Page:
Roche is committed to the safety of its medicines. As such Roche encourages Adverse Events to be reported and hence the inclusion of this explanatory information.

Adverse events should be reported. Reporting forms and information can be found at http://www.mhra.gov.uk/yellowcard. Adverse events should also be reported to Roche Products Ltd. Please contact Roche Drug Safety Centre by emailing [email protected] or calling +44(0)1707 367554.

Source

[i] Verma, S. et al. (2012) Trastuzumab Emtansine for HER2-Positive Advanced Breast Cancer. N Engl J Med; 367: 1783-1791.

[ii] LoRusso, P.M et al (2011) Trastuzumab Emtansine: A Unique Antibody-Drug Conjugate in Development for Human Epidermal Growth Factor Receptor 2-Positive. Clin Cancer Res; 17:6437-6447.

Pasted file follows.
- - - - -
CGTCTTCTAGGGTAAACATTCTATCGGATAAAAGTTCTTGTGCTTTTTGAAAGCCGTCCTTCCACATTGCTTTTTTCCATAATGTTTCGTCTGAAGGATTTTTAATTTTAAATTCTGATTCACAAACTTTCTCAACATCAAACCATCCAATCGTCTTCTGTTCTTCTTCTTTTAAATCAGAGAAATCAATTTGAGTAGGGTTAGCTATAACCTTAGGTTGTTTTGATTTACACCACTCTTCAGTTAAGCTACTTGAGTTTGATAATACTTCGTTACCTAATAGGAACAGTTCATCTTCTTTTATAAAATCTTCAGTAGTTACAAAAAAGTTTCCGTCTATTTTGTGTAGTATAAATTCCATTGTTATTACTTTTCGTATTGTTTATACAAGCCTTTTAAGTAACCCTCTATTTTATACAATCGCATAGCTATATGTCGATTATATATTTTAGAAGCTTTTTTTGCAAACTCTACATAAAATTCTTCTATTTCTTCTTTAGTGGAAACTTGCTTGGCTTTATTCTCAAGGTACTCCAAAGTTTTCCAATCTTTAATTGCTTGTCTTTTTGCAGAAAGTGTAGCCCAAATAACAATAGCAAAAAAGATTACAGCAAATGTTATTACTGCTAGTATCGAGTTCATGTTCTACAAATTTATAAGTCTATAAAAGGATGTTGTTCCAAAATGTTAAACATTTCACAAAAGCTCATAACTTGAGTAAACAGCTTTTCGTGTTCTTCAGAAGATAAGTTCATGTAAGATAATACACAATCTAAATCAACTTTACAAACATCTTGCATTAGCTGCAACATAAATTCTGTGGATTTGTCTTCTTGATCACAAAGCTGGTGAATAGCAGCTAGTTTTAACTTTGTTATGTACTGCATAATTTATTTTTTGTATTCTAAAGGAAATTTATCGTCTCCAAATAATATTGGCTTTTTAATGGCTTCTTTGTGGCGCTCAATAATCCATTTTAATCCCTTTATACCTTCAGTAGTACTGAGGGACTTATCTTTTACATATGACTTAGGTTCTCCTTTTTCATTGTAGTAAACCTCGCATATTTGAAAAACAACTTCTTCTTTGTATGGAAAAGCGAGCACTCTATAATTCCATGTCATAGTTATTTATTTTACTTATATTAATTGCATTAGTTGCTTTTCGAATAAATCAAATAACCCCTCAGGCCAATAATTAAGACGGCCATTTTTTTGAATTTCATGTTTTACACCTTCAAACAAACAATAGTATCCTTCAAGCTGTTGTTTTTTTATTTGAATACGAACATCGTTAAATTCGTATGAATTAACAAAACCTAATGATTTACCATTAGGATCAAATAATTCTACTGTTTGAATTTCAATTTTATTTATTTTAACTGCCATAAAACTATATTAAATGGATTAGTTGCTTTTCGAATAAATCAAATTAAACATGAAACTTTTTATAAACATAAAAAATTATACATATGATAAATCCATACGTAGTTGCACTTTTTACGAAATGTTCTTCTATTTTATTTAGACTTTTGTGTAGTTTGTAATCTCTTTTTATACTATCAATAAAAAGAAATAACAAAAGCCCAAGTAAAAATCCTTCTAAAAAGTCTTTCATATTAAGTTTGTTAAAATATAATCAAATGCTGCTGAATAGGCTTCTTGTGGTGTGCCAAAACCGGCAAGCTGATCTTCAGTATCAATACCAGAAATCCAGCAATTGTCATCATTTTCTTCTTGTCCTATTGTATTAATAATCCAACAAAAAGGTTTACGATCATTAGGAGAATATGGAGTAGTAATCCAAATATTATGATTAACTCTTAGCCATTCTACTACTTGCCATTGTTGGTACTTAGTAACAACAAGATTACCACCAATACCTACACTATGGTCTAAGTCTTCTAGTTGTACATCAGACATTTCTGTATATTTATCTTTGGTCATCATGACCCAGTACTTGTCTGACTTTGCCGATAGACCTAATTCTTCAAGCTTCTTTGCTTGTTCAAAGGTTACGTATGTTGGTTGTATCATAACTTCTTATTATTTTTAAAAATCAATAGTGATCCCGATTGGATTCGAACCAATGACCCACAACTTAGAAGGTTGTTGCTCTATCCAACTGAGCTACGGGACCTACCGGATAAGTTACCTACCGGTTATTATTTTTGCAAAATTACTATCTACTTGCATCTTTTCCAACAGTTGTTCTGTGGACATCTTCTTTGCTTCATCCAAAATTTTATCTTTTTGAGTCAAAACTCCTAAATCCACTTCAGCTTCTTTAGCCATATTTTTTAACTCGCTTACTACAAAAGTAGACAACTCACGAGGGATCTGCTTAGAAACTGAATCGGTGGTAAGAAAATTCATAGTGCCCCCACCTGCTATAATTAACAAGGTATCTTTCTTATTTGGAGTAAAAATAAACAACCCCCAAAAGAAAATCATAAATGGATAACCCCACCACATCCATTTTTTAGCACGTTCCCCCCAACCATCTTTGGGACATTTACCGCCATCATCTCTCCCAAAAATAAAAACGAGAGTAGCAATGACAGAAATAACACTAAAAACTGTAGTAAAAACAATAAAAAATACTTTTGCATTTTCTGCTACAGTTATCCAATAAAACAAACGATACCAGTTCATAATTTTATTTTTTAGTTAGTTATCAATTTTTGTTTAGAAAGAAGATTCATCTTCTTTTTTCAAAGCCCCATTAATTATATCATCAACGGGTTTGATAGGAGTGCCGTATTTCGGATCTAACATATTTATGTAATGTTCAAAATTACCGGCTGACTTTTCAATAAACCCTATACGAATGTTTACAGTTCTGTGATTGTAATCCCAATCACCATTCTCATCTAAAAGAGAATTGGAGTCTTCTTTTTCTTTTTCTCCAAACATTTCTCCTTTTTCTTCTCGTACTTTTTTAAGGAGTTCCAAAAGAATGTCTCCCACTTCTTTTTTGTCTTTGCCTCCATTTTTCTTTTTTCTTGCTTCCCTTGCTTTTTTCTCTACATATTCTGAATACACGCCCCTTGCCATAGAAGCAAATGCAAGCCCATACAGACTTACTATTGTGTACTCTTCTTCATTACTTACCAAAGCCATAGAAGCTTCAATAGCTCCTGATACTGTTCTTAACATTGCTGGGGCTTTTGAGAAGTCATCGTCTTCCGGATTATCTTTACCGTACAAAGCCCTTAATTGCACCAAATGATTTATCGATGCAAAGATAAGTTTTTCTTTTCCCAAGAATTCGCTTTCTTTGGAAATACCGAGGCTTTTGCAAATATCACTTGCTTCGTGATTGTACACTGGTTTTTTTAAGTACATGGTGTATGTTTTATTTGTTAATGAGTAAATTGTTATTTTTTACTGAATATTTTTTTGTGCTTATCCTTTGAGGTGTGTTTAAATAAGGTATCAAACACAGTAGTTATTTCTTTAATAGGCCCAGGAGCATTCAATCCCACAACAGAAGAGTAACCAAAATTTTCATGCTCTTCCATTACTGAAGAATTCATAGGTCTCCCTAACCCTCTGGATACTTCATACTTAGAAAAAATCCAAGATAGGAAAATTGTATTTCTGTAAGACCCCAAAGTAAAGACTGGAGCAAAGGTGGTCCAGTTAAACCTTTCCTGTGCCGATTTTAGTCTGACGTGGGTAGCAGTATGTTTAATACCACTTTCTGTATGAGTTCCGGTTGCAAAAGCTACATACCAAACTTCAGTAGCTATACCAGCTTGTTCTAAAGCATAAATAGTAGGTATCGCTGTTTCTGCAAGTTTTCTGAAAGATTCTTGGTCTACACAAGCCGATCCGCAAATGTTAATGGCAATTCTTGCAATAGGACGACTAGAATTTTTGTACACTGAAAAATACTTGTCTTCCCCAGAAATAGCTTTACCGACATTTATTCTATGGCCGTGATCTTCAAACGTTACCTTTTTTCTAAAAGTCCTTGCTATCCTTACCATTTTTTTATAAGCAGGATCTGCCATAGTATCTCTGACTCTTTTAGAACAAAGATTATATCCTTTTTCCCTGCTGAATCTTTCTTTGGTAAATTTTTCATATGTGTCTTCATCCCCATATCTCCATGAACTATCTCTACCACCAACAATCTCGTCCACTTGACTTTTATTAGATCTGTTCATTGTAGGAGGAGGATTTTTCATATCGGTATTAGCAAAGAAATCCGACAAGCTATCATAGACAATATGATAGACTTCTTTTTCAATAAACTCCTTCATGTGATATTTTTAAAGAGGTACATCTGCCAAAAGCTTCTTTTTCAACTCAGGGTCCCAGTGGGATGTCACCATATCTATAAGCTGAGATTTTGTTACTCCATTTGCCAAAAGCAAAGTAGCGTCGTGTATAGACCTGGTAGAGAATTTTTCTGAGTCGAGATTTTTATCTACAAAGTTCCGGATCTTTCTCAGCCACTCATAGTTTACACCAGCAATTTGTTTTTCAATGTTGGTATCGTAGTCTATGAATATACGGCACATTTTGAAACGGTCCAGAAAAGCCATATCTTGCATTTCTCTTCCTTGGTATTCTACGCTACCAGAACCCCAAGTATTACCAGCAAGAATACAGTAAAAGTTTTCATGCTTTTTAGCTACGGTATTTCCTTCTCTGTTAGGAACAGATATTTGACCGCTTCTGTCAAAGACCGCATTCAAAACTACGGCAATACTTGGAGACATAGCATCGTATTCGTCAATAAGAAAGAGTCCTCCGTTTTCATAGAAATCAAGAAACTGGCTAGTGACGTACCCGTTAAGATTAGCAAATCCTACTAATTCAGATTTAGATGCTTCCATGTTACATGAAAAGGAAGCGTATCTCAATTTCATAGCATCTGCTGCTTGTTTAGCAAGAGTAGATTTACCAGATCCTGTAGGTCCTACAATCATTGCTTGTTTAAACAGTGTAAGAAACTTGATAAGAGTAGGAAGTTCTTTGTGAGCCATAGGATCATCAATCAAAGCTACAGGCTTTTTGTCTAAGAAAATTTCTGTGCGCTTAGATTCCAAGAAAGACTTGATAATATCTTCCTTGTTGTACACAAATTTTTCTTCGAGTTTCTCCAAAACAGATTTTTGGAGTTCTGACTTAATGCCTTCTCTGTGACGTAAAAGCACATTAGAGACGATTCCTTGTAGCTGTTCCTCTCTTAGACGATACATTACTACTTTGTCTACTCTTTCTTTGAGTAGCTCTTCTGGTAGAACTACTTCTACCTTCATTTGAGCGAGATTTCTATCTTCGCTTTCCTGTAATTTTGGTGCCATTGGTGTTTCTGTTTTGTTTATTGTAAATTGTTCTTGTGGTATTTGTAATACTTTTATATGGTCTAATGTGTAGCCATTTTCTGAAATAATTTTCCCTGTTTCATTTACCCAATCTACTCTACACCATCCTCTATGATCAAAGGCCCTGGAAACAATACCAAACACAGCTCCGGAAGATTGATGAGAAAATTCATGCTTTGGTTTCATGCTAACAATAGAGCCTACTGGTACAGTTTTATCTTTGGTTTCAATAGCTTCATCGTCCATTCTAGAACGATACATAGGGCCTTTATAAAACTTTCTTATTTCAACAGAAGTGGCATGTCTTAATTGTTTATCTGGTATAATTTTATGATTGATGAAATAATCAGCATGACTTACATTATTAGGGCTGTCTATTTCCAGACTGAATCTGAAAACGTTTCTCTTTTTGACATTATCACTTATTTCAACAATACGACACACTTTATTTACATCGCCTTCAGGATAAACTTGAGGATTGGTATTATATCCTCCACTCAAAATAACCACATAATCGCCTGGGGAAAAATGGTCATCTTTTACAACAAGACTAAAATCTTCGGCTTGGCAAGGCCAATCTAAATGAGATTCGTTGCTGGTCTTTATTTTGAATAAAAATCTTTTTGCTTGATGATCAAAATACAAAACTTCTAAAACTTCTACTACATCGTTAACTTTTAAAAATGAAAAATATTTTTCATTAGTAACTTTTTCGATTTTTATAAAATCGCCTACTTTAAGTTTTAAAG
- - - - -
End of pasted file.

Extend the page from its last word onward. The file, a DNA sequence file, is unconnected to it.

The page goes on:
[iii] Kadcyla® SmPC Roche Products Ltd. Kadcyla® SmPC. November 2013.

[iv]http://www.macmillan.org.uk/Cancerinformation/Cancertypes/Breast/Symptomsdiagnosis/HormoneandHER2receptors/HormoneandHER2receptors.aspx Last accessed January 2014.

[v]http://www.macmillan.org.uk/Cancerinformation/Cancertypes/Breast/Aboutbreastcancer/Typesandrelatedconditions/H ER2%20positive.aspx Last accessed January 2014.

[vi] Boekhout, A.H. et al. (2011) Clinical Pharmacology: Concise Drug Reviews. Trastuzumab. The Oncologist; 16: 800–810.

[vii] Herceptin® SmPC Roche Products Ltd. Herceptin® SmPC. December 2013. Available at: http://www.medicines.org.uk/EMC. Last accessed January 2014.

[viii] Rugo H et al. (2010) Effect of Trastuzumab on Health-Related Quality of Life in Patients with HER2-Positive Metastatic Breast Cancer: Data from Three Clinical Trials. Clin Breast Cancer 1;10(4):288-9.